Four courses – then time for a fifth!

Four courses – then time for a fifth!

(July 2018)

HAVING been named England’s Leading Resort at The World Travel Awards for three consecutive years, The Belfry Hotel in Sutton Coldfield has developed a name for excellence in the hospitality industry.

Its name and reputation are renowned in golfing circles – and indeed the headquarters of The Professional Golfers’ Association are located there. The Belfry has hosted the Ryder Cup on four occasions as well as numerous European Tour events and it is easy to see why the resort has maintained its position amongst Europe’s elite.

But if you’re not a golfer, don’t rule it out as a destination experience. This four-star hotel exudes quality and sophistication from the moment you arrive.

Alas however, I shall have to report back on the accommodation and facilities some other time. Our recent visit was more one of a culinary nature. So it was with wide eyes and high expectations that we ventured to our table in the hotel’s aptly named Ryder Grill, which boasts two AA Rosettes.

Sunday lunch was on the menu – and we immediately knew we were in for a treat if the all you can eat food selection tasted as delicious as it looked laid out there on the serving bar.

Before hitting the carvery though we were invited to help ourselves from a wide selection of hot and cold starters, ranging from soup of the day to charcuterie, salad and pasta.

The challenge here was resisting the temptation to pile up our plates, remembering the sneak peek we’d caught of the tasty delights still to come.

There were three meats to choose from on the day – turkey, beef and what I can only describe as the most mouthwatering mustard-infused and sweet tasting gammon joint that had ever passed my lips.

We then selected from the wide selection of accompaniments, including roast and boiled potatoes, carrots, broccoli, peas and cauliflower cheese. And not forgetting crispy Yorkshire puddings almost the size of hats!

Again, the trick was to rein ourselves in because we had also caught glimpse of the tempting desserts table just a few strides away from us.

Cheesecakes, brownies, Eton Mess, apple crumble cake and fresh fruit were just some of the options.

But, for the younger diners, there was also a welcome selection of ice creams – plus a help yourself table of chocolate buttons and cookies – also nice as accompaniments to an end of meal hot drink.

For me The Ryder Grill has certainly succeeded in striking the right balance when it comes to offering a service that’s both sophisticated and family friendly. The desirable décor and ambience, coupled with a popular vibe, make this restaurant a winner in our books. And we will definitely be returning.

It is worth noting The Ryder Grill restaurant has also launched a new Tasting Menu Series running until December.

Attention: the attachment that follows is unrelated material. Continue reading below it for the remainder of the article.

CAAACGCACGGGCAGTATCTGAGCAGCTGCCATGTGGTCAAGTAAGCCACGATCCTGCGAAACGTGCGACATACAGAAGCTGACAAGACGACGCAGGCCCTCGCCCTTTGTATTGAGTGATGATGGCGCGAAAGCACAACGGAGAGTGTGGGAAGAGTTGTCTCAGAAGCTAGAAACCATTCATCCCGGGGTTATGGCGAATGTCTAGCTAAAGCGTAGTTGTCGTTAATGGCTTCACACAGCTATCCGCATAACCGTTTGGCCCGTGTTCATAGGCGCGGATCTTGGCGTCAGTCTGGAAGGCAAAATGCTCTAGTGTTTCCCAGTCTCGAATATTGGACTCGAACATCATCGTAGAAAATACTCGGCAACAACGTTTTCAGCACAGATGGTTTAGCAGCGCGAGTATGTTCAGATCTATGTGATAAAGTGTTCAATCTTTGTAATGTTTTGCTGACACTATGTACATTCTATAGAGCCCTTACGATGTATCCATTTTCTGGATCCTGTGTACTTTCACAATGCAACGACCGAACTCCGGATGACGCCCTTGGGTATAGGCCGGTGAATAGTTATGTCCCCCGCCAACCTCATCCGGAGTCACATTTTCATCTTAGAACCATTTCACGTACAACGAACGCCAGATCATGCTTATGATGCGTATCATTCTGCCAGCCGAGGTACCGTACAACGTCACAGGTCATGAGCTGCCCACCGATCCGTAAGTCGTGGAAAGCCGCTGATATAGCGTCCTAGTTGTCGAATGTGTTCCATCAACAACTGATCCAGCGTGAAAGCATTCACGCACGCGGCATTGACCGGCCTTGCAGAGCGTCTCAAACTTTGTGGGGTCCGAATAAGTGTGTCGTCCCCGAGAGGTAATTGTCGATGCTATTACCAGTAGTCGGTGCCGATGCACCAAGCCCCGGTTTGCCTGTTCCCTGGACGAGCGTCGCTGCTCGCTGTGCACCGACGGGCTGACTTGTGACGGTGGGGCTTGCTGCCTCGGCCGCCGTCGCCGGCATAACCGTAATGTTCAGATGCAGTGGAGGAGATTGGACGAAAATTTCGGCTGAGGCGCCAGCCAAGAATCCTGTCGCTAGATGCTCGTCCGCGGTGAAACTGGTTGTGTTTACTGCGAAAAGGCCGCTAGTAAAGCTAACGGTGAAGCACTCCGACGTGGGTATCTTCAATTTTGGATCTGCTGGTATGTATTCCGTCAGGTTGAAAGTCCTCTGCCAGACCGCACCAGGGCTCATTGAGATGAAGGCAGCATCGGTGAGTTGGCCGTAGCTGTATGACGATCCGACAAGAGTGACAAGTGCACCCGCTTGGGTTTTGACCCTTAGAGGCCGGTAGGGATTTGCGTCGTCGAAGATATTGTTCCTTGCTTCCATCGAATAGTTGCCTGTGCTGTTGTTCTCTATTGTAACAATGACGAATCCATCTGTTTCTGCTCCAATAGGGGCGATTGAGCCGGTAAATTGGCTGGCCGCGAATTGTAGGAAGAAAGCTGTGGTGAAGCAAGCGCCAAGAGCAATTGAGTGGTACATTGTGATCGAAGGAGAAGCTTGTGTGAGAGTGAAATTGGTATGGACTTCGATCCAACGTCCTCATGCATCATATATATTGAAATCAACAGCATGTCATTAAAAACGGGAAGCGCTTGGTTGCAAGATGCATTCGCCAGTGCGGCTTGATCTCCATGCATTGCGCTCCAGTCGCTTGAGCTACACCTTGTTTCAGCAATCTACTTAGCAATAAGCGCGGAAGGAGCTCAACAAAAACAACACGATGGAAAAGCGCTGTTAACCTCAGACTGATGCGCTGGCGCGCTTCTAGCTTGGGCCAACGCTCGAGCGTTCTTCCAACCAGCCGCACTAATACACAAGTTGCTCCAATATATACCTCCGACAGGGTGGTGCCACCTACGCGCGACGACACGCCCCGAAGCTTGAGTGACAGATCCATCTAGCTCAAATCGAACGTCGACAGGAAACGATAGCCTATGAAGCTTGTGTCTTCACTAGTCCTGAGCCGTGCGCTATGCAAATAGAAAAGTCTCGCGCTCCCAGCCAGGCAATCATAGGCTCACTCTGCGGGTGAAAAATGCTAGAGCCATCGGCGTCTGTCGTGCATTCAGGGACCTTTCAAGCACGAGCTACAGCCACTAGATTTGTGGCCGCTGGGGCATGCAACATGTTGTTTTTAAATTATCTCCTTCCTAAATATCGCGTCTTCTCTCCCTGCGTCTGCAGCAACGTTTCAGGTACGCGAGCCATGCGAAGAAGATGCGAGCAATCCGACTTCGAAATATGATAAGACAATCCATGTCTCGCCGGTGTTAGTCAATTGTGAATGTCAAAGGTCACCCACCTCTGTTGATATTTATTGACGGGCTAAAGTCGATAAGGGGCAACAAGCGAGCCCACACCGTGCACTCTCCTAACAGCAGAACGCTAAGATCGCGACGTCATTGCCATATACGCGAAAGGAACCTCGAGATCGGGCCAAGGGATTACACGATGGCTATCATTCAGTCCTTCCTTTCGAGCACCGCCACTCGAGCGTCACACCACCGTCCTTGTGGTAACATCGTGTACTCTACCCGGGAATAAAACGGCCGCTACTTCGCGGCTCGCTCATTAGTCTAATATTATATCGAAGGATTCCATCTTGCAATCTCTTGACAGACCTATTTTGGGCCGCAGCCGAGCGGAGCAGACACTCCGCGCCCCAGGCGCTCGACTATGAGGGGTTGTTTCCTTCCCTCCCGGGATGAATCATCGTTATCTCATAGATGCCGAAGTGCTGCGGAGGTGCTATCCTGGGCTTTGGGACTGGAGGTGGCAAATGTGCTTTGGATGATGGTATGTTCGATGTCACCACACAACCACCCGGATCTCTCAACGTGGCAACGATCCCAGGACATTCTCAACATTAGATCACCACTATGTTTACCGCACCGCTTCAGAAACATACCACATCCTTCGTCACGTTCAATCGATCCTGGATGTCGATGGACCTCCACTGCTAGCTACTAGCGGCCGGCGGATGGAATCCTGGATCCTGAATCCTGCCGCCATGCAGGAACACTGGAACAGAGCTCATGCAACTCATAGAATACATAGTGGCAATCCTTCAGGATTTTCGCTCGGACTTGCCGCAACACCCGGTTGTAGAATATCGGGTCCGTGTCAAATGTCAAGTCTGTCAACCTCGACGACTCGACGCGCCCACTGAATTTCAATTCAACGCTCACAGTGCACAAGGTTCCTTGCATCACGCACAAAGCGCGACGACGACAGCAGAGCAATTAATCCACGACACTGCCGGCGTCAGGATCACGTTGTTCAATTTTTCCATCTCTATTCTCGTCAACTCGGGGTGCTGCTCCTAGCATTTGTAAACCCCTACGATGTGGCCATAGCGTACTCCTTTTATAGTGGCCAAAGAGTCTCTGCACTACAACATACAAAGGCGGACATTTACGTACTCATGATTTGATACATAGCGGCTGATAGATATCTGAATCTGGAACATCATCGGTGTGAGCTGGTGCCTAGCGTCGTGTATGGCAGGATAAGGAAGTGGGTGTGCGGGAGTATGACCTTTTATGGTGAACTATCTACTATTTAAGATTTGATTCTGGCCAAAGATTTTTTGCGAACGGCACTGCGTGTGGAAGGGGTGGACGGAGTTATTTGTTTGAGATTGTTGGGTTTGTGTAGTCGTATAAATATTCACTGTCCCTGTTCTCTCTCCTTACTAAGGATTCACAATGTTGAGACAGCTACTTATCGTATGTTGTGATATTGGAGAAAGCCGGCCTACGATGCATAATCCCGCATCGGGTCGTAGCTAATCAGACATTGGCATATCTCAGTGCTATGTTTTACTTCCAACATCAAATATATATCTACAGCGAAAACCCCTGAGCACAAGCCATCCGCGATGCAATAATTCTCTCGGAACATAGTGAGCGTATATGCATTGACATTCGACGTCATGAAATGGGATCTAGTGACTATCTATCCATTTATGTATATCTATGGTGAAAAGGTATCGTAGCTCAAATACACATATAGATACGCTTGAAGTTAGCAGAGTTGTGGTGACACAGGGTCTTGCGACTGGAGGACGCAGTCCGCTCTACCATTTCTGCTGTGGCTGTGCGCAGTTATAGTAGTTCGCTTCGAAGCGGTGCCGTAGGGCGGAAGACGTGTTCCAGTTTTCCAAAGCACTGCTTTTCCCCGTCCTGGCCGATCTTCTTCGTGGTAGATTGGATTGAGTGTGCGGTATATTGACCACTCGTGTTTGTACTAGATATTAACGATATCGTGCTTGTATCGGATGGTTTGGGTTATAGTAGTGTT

Recently appointed Head Chef, Ryan Swift is bringing fresh culinary flair with a selection of sumptuous six-course menus, all packed with the finest seasonal produce.

But you need to be on the ball to catch one of these events as they’re only held once every three months. To investigate the October event visit:

Surrounded by over 550 acres of countryside, The Belfry is synonymous with golfing excellence.

Now it was time for our fifth ‘course’ of the day . . so it was on to the Ryder Legends Mini Golf Course!

Modelled on famous Ryder Cup moments over the years, The Belfry has a special place in the competition’s history, with some unforgettable moments – from Sam Torrance’s winning putt on the 18th green in 1985 that won the cup for Europe for the first time in 28 years, to Paul McGinley’s 10 foot winning putt in 2002.

Here you can experience 12 holes of competitive fun through a miniature version of some of these most iconic holes.

It was just the tonic to help walk off our dinner, on a hot day, but certainly more challenging than most miniature golf courses I’ve traversed (and I’ve traversed a few!) Great fun though and now we can proudly boast of our Ryder Cup golfing prowess alongside the very best. . . well, sort of!

Our fleeting visit to The Belfry was thoroughly enjoyable and left us wondering why this was only our first.

It certainly won’t be our last.

An exercise in good taste

An exercise in good taste

Following a substantial and imaginative £1.9m restoration project this summer, The Four Alls in Welford-on-Avon recently re-opened for business.

These alterations, we’ve been told, will result in a completely new kind of pub – ‘rural, peaceful and long-established, yet irrevocably linked to the modern, serving delicious food inspired by the Mediterranean, and all set in picturesque surroundings.’

And it’s all headed up by new General Manager, Claudia Reiter, who previously worked with Raymond Blanc for over 16 years.

After being invited along to see the transformation for myself, I’m delighted to report that the new-look Four Alls – and indeed its new menu – delivers everything it says on the tin. It is truly stunning.

Set on the banks of the river in the picturesque little village, the building has been very sympathetically renovated with the addition of an inglenook fireplace to recreate the cosy feel of a traditional pub. Or, in the summer months, you can take advantage of the very inviting newly paved terrace area, the perfect riverside spot for enjoying a drink or meal.